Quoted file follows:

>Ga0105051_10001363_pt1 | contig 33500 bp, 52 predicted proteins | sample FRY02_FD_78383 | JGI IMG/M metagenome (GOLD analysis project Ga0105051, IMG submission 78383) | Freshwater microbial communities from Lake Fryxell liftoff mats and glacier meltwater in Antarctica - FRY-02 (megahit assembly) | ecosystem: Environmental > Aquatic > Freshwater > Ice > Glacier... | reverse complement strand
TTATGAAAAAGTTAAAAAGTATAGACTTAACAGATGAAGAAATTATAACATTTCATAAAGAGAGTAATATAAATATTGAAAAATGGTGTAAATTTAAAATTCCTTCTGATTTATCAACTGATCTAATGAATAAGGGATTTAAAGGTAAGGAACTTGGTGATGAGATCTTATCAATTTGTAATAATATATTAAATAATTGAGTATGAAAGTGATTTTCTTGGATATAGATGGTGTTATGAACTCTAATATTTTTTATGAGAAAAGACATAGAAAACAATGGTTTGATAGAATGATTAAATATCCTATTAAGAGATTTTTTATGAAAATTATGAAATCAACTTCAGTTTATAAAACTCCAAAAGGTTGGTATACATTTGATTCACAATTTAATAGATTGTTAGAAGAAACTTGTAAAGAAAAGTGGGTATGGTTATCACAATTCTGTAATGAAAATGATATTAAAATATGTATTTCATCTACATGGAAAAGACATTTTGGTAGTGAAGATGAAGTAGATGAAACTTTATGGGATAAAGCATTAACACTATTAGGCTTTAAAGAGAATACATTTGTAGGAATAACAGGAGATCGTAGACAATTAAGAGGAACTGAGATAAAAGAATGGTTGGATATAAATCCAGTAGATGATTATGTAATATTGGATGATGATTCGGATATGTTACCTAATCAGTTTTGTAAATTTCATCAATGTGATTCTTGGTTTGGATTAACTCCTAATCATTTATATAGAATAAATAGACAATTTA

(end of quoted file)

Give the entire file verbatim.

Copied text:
>Ga0105051_10001363_pt1 | contig 33500 bp, 52 predicted proteins | sample FRY02_FD_78383 | JGI IMG/M metagenome (GOLD analysis project Ga0105051, IMG submission 78383) | Freshwater microbial communities from Lake Fryxell liftoff mats and glacier meltwater in Antarctica - FRY-02 (megahit assembly) | ecosystem: Environmental > Aquatic > Freshwater > Ice > Glacier... | reverse complement strand
TTATGAAAAAGTTAAAAAGTATAGACTTAACAGATGAAGAAATTATAACATTTCATAAAGAGAGTAATATAAATATTGAAAAATGGTGTAAATTTAAAATTCCTTCTGATTTATCAACTGATCTAATGAATAAGGGATTTAAAGGTAAGGAACTTGGTGATGAGATCTTATCAATTTGTAATAATATATTAAATAATTGAGTATGAAAGTGATTTTCTTGGATATAGATGGTGTTATGAACTCTAATATTTTTTATGAGAAAAGACATAGAAAACAATGGTTTGATAGAATGATTAAATATCCTATTAAGAGATTTTTTATGAAAATTATGAAATCAACTTCAGTTTATAAAACTCCAAAAGGTTGGTATACATTTGATTCACAATTTAATAGATTGTTAGAAGAAACTTGTAAAGAAAAGTGGGTATGGTTATCACAATTCTGTAATGAAAATGATATTAAAATATGTATTTCATCTACATGGAAAAGACATTTTGGTAGTGAAGATGAAGTAGATGAAACTTTATGGGATAAAGCATTAACACTATTAGGCTTTAAAGAGAATACATTTGTAGGAATAACAGGAGATCGTAGACAATTAAGAGGAACTGAGATAAAAGAATGGTTGGATATAAATCCAGTAGATGATTATGTAATATTGGATGATGATTCGGATATGTTACCTAATCAGTTTTGTAAATTTCATCAATGTGATTCTTGGTTTGGATTAACTCCTAATCATTTATATAGAATAAATAGACAATTTA